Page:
James Gunn has made the ultimate Troma movie with his new deranged superhero black comedy "Super," and I say that with all the mixed feelings that would suggest.

To be honest… it made me kinda gooshy.

I don't love Troma movies.  I get the appeal, but for the most part, it's too corny, too gross, too lowbrow for me.  I can't laugh ironically, so I can't really laugh.  Just doesn't do it for me.  I've seen most of the Troma "classics," and I certainly respect that Lloyd Kaufman built this legendary exploitation house out of pretty much nothing.  I really like that James Gunn got his start with Troma and that he's definitely continued to fly his freak flag long after getting over the walls of Hollywood.  So if anyone was going to finally make an authentic Troma film that just happened to star real recognizable movie stars, it was going to be him.

You're going to hear a lot of comparisons between this film and "Kick-Ass," but they were chasing totally different goals.  "Kick-Ass" is about a bunch of deeply broken people, but they do manage to become heroes of a sort, and Matthew Vaughn's film traded heavily on the iconography of superhero cinema so far in an affectionate way.  "Super" is something else entirely, more akin to a "Taxi Driver" with dick jokes than any other superhero film.  It's a sad film, with waaaaaaay more religion than you might expect, and it grapples with some wild shifts in tone.

The film tells the story of Frank (Rainn Wilson), and in the film's opening moments the entire film is laid out for you as Frank describes the two perfect moments in his life.  One was when he married his wife Sarah (Liv Tyler), and the other was when he was on the street one day and saw a criminal running from the cops duck into a store to hide.  Frank told the cops where to look, and that act made him feel powerful, like he was part of something.  Those two perfect moments sum up who Frank is… a man who loves his wife and who aches to do something big and important to fight evil.

Frank's given the subject of evil a lot of thought, and he's had visions of a religious nature his whole life.  When Sarah leaves him suddenly, Frank goes into a personal tailspin that culminates in an outrageous religious experience that absolutely makes the list of the five strangest things I've seen in a movie theater this year.  Turns out Sarah is a recovering addict, and when she falls off the wagon, she ends up meeting Jacques (Kevin Bacon), a scumbag who is happy to use his access to drugs to win Sarah away from Frank.  Frank interprets his religious experience as a call to make a costume, rename himself The Crimson Bolt, and fight evil so he can win Sarah back and save her life.

Frank's version of fighting evil, though, seems to consist mainly of beating people's heads in with a giant pipe wrench.

It's hard to explain "Super" precisely because it's all over the place in terms of tone and story, but somehow that shotgun scattershot approach doesn't cripple the film.  James Gunn is one of those guys who has had some big mainstream success ("Dawn Of The Dead," "Scooby Doo") but whose heart is pure cult.  I thought when it was first announced that "Super" was going to end up playing a lot like "The Specials," a superhero comedy that Gunn wrote and starred in, but he's not repeating himself here at all.  This feels like you're getting 100% pure James Gunn in this film, with no filter.  He plays havoc with his characters, with the genre, with the notion of religious visions, and more.  He's got so much he want  to get to that the film is dizzying at times.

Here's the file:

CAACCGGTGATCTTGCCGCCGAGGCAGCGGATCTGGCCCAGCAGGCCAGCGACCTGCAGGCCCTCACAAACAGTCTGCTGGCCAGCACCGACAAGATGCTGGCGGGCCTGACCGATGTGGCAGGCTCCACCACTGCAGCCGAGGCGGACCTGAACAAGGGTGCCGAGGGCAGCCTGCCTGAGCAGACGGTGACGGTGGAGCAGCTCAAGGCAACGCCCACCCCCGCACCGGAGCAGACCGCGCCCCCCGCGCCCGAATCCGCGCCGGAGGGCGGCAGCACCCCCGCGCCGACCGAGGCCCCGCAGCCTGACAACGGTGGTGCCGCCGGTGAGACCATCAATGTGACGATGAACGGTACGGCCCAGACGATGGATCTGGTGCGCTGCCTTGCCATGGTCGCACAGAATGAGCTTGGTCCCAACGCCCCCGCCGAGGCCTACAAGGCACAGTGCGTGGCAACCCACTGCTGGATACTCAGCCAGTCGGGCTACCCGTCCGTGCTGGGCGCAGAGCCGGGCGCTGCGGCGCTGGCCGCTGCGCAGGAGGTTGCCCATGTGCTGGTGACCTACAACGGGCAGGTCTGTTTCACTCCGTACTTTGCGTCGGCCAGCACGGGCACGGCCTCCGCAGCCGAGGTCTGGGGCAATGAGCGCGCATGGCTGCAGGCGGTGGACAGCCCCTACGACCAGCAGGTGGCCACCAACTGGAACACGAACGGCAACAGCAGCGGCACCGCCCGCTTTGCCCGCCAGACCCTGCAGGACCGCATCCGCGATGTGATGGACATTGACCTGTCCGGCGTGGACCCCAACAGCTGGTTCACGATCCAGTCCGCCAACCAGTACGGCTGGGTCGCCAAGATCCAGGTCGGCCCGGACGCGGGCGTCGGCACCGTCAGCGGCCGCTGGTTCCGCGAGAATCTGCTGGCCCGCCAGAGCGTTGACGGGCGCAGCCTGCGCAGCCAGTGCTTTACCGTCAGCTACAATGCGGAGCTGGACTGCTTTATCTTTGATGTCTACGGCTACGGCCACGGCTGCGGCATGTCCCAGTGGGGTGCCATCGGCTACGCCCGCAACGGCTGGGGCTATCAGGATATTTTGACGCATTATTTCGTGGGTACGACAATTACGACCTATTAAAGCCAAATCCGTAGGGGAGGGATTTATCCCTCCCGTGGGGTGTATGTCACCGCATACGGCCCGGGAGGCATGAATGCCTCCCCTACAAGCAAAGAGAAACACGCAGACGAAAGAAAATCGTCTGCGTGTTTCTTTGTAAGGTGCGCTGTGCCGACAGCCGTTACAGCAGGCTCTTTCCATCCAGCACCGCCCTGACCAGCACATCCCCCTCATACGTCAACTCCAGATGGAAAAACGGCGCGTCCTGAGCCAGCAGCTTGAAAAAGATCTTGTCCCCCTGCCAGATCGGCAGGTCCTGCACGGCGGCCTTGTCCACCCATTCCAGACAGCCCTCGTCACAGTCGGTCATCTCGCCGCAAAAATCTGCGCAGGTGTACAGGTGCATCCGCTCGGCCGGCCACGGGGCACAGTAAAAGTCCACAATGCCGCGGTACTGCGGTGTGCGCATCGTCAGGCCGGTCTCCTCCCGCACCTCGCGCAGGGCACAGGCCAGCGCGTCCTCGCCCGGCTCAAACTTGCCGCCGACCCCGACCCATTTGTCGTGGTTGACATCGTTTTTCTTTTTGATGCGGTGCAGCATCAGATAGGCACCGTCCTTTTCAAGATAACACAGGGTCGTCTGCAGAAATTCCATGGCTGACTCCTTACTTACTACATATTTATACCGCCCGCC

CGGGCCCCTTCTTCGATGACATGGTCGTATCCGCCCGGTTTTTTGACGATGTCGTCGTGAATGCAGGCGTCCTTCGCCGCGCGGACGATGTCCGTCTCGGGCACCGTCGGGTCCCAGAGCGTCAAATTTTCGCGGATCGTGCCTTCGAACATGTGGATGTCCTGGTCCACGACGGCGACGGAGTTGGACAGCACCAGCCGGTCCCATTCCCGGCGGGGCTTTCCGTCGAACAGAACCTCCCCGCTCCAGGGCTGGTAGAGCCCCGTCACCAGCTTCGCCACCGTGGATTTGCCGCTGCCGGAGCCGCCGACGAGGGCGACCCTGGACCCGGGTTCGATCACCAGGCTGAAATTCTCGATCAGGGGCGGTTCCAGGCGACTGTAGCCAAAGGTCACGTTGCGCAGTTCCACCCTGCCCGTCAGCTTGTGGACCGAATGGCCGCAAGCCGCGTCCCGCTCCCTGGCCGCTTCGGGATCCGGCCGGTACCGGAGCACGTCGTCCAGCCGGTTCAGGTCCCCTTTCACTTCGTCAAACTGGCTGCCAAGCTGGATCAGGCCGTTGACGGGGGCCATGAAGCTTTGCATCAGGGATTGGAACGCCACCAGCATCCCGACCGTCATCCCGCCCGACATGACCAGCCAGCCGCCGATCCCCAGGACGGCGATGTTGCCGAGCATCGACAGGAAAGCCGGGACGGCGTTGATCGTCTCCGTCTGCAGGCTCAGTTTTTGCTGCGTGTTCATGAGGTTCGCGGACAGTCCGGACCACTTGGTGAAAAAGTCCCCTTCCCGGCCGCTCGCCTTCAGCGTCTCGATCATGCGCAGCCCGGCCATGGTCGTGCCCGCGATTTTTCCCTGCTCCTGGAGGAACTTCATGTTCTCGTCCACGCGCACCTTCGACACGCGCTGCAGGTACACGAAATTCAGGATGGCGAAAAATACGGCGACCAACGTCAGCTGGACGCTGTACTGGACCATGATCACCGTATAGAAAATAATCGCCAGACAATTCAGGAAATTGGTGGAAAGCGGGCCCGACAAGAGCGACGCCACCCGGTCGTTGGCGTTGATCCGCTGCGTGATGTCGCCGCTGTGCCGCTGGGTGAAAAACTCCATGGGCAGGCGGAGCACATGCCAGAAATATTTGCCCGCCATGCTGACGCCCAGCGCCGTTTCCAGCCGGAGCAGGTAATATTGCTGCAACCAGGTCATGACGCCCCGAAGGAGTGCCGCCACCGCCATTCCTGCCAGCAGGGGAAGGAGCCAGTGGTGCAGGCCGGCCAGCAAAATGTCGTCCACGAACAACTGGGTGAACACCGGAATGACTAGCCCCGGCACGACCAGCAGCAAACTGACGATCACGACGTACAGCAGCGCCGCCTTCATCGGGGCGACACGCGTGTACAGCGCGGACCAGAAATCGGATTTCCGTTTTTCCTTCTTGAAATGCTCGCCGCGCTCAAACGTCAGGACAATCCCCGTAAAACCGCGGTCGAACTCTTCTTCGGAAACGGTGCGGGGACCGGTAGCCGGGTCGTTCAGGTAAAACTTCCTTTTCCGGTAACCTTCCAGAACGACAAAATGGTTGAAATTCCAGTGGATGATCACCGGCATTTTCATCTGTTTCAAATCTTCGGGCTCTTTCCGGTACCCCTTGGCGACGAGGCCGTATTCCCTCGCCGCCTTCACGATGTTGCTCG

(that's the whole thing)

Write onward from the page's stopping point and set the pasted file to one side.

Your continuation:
As Frank's reign of terror gets more attention, he ends up crossing paths with Libby (Ellen Page), a girl who works at a comic book shop, and she becomes the only person he can talk to about his new calling.  She designs her own costume so she can become Boltie, his kid sidekick, but almost as soon as she gets that costume on, something tears open inside LIbby and she seems to lose all moral compass.  Her performance alone would get me to recommend the movie.  She's like a crazy little animal in the film.  It's kind of amazing.  She's not Hit Girl, either.  She's not played as particularly competent or, you know, sane.  And through her character, Gunn is able to further mutate certain tropes of the genre, like the tension inherent to the hero/sidekick relationship, explored here in a way I've never seen before.

Many of Gunn's favorite collaborators show up here, like Michael Rooker as one of Kevin Bacon's hired goons or Nathan Fillion as the hilarious and disturbing The Holy Avenger.  Everyone seems energized by the material.  Wilson is flat-out upsetting as Frank and the Crimson Bolt, and every time you're in danger of sympathizing with the character, Wilson does something to intentionally remind you that this guy is dangerous and unbalanced and not at all heroic.  Kevin Bacon is so gross in the film that you're afraid you'll get some of it on you just sitting there watching the film.  The entire film has that same ragged visual energy that the Troma films have, but with some polish that no Troma film has.  It's that energy that comes from shooting fast and loose, and it works here, especially underlined with that Tyler Bates score.  When the film gets rough, the violence is incredibly over-the-top and hilariously vile, and there comes a point when the film stops being funny precisely because the gore is so extreme.

"Super" is never going to be a mainstream giant hit.  No way.  It's too outrageous, too filthy, too pleased about all of that.  But it ripped the roof of with this midnight crowd, and I think the cult audience for the movie will be a vocal and energetic one, and for good reason.  I may not love every moment of "Super," but I think it's an embarrassment of riches, and a great personal way into the superhero genre. 

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